We then took the path diagonally through the western corner of the reserve and by one of the water-filled bomb craters (the area was used to burn fires during World War II to decoy bombers away from nearby Portsmouth) we found an active collection of blackcaps, Cetti’s warblers and chiffchaffs. A sparrowhawk glided over our heads. Approaching the Deeps we saw many little egrets, at which point an eagle-eyed member saw the head of a glossy ibis and focused us on the area. After a minute’s anticipation we saw a purple head, then a long curved beak and a few minutes later the whole bird as it climbed out of a ditch on to he bank. The dark purple colour stood out in the bright sun. A peregrine flew over high and straight, the bulky body, tapered wings and continuous flight contrasting with the earlier sparrowhawk.
Having finished the circumnavigation of the reserve, we returned to the main lake before high tide. As well as the usual waders and ducks we were aware that a curlew sandpiper had been reported. Trying to locate it among the 20+ dunlins that were running round the legs of black-tailed godwits and a few ringed plovers proved very difficult. However we eventually succeeded in finding the target bird despite the marginal differences in size, bill length and shape from the dunlins but fortunately the good light enabled us to note the peachy wash of a juvenile as well as its slightly longer legs and different running style.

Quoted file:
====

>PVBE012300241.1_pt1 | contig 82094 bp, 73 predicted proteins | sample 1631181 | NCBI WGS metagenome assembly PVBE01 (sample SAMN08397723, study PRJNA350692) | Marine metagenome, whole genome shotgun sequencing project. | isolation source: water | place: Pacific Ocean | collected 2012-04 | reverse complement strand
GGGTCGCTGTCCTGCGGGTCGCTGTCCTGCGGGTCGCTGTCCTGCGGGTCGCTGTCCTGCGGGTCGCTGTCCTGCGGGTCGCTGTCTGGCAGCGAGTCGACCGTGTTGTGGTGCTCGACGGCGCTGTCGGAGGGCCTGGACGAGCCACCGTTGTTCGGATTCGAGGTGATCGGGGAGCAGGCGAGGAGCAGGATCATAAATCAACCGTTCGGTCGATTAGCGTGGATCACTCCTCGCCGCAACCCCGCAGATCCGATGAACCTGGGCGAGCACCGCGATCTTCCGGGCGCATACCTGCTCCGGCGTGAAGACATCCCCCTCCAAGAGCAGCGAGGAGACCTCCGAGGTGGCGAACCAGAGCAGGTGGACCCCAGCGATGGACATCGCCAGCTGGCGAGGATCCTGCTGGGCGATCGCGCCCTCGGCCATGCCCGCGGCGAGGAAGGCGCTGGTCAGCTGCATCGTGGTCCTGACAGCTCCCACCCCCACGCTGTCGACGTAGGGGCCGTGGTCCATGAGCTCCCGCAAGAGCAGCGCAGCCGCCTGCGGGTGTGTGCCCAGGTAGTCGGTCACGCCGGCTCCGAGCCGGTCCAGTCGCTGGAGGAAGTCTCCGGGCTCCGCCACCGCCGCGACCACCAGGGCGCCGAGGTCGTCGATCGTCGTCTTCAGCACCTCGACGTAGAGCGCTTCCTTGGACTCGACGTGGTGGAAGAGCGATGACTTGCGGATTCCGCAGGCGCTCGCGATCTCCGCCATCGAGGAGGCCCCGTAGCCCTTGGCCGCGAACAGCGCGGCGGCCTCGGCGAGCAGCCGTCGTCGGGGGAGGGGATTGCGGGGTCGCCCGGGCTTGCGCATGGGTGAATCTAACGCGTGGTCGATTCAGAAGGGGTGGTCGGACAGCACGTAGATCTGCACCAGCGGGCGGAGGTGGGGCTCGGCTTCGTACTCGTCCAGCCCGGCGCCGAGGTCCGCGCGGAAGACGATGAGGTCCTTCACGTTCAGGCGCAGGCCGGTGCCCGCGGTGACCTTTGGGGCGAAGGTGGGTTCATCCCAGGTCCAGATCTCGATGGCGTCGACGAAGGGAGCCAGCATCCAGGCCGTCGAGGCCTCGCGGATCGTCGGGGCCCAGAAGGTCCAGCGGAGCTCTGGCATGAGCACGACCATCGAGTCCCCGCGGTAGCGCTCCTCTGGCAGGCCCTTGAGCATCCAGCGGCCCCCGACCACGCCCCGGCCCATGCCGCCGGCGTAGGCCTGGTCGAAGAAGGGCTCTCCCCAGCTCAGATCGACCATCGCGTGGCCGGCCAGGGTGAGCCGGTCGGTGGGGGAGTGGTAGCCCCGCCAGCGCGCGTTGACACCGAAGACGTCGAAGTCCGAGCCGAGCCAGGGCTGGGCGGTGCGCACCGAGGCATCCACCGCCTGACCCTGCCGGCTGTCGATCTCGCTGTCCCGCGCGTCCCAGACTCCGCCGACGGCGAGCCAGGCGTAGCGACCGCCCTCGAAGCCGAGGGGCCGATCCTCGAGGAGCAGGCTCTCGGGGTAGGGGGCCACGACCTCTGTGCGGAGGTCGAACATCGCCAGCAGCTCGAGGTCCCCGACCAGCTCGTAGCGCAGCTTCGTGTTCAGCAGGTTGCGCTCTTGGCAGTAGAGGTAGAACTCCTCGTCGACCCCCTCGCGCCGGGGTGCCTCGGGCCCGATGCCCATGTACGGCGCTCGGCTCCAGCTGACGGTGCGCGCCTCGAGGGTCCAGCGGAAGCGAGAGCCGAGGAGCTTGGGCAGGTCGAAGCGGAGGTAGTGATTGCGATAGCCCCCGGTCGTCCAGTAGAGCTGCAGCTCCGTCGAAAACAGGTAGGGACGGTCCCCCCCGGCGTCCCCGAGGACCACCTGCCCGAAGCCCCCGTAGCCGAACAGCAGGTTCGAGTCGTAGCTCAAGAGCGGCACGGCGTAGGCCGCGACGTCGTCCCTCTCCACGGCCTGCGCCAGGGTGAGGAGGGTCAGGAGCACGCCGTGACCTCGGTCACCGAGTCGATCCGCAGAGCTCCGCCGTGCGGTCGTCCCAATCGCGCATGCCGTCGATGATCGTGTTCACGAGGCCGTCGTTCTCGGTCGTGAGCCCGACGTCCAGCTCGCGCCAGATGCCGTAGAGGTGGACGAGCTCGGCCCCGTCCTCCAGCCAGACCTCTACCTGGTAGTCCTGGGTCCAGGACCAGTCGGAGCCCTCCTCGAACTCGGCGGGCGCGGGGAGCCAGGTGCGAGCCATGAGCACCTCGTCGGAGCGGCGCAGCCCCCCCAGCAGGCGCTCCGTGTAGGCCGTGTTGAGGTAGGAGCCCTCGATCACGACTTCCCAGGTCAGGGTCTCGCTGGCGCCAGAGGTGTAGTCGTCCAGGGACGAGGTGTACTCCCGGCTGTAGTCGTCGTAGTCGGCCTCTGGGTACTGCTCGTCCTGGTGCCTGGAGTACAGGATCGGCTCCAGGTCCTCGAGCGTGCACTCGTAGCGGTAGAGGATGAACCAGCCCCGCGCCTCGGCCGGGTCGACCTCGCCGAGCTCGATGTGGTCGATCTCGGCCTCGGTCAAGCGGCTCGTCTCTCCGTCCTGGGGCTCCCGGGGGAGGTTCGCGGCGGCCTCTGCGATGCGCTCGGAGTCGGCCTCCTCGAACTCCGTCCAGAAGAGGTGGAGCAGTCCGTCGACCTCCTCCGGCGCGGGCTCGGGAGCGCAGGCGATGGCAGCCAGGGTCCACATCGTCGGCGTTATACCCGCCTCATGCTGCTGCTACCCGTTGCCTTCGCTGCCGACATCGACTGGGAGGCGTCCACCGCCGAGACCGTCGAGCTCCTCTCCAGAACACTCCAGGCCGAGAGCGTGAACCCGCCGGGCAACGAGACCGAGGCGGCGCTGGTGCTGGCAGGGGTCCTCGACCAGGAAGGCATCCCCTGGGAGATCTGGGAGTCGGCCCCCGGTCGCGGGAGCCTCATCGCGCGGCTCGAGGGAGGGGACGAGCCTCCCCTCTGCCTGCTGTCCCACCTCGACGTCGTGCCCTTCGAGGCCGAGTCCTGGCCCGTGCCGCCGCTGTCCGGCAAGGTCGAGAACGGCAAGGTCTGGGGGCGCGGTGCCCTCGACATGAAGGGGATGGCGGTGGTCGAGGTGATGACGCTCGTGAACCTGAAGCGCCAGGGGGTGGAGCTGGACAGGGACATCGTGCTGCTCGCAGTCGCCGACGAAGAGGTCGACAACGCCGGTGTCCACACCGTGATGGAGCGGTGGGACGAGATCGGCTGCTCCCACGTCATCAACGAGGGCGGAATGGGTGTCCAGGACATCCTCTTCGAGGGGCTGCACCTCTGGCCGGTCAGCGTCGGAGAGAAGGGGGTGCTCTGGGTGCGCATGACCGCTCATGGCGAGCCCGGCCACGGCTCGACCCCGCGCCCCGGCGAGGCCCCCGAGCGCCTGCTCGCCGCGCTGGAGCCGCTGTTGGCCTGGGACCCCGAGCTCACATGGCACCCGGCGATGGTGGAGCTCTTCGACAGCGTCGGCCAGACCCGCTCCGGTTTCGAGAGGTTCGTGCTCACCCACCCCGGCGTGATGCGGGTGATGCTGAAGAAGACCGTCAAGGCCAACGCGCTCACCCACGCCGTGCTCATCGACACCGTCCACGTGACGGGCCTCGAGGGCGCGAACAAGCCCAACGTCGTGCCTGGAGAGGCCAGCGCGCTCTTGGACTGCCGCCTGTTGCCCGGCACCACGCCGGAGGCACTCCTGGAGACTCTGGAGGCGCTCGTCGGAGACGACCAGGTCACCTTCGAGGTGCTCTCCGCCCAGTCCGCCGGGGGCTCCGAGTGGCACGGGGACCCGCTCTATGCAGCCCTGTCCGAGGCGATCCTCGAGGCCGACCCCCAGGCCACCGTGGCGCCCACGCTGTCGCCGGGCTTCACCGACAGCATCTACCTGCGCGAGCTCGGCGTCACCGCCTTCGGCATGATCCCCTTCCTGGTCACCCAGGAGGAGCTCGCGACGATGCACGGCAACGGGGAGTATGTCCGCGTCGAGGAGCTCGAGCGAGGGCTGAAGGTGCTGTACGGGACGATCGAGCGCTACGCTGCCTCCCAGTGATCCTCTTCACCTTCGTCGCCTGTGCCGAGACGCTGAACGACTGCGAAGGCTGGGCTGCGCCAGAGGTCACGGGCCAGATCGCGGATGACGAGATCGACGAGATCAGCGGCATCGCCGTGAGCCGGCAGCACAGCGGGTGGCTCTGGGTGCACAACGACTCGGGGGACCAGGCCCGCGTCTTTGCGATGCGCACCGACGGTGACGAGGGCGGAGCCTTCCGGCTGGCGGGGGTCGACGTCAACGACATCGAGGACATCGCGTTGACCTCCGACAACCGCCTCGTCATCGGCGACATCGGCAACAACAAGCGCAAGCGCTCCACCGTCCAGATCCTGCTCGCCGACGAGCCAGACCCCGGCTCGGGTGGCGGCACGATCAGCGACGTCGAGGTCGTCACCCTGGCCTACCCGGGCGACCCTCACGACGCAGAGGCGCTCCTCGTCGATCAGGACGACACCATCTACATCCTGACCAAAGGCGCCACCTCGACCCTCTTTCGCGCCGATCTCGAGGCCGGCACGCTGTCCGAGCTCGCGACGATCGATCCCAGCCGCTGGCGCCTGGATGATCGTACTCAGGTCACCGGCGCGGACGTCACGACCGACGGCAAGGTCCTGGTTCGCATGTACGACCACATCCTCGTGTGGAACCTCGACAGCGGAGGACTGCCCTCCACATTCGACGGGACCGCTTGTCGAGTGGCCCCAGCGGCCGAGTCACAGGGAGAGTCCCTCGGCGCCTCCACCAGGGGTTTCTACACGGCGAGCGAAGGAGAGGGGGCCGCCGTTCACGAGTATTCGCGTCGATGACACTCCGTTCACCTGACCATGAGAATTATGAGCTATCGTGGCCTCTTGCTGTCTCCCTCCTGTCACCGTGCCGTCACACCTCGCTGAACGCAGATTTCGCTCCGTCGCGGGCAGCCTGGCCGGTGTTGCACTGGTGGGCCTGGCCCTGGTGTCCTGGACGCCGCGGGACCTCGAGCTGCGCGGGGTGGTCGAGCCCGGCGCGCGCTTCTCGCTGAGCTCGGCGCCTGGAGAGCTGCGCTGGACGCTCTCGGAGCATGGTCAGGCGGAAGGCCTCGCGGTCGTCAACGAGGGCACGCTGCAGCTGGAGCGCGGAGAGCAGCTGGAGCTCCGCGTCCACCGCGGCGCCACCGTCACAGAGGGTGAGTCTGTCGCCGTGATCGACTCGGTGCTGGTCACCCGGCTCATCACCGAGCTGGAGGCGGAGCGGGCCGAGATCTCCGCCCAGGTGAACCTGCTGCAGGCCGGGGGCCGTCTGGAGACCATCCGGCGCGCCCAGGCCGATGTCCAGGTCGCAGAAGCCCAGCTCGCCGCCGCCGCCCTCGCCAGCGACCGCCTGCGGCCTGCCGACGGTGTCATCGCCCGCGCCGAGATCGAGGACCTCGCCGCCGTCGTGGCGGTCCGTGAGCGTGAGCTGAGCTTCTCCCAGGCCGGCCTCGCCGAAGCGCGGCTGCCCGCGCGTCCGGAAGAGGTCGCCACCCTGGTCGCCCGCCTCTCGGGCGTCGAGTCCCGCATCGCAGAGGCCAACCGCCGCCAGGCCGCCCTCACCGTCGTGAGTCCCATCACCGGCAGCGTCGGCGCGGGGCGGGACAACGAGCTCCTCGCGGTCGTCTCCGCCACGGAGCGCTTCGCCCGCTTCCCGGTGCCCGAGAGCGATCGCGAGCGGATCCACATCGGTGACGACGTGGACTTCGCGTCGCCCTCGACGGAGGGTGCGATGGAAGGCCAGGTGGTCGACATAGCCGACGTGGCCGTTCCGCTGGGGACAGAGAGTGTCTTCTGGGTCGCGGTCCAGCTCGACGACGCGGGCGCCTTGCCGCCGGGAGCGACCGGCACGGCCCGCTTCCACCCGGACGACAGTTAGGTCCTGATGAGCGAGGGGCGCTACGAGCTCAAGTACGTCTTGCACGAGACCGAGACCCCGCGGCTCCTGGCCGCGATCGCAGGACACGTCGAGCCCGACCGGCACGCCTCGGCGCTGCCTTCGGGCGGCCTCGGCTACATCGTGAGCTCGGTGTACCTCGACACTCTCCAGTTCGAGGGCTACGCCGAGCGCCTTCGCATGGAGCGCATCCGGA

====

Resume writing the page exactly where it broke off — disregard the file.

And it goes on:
The walk proved both enjoyable and productive with 47 species identified, with some scarce birds seen in excellent viewing conditions.
Despite a poor forecast of heavy showers and strong winds some enthusiastic newcomers to the group prevailed upon the pessimistic veterans to go ahead with the walk; there was no doubt at the end which group were right! Although we endured a couple of short drenchings in the open the periods of dry permitted some excellent birding. On the walk to the sea wall we noted several passerine species including greenfinches, meadow pipits, whitethroats and linnets as well as the unmistakeable shouting of the first of many Cetti’s warblers. The low tide mud of the harbour was largely clear of birds apart from numerous gulls while the lake held a few ducks including gadwalls and shelducks. On the edges a couple of redshanks prowled while two common terns appeared briefly. Over the marsh numerous swifts and swallows swirled and remained our companions for the entire walk. Scanning of the marshes showed numerous nesting lapwings vigorously protecting their nests and at least five families of Canada geese with goslings. Among them at a considerable distance was a Russian single white-fronted goose, a late-lingering juvenile that had been hanging around for several days. As we reached the south of the reserve a peregrine falcon passed over us and waders began to appear, oystercatchers at first and then the odd curlew. Then the rising tide brought dozens of mobile dunlins and a great crested grebe into view while skylarks sang behind us. On the east side the filling of the channel brought a greater variety of waders closer to us although in small numbers including ringed plovers, a whimbrel, turnstones and two bar-tailed godwits while on the marsh we saw a single barnacle goose. Then we spotted a flock of grey plovers two of which were in stunning breeding plumage. The pools by the information hut produced several additional sightings including four Mediterranean gulls, little egrets, a little grebe and an avocet, the first of six that we saw. A bearded tit pinged in the reeds close to us but unsurprisingly failed to show. The consensus was that the walk with its species list of 56 had been thoroughly worthwhile.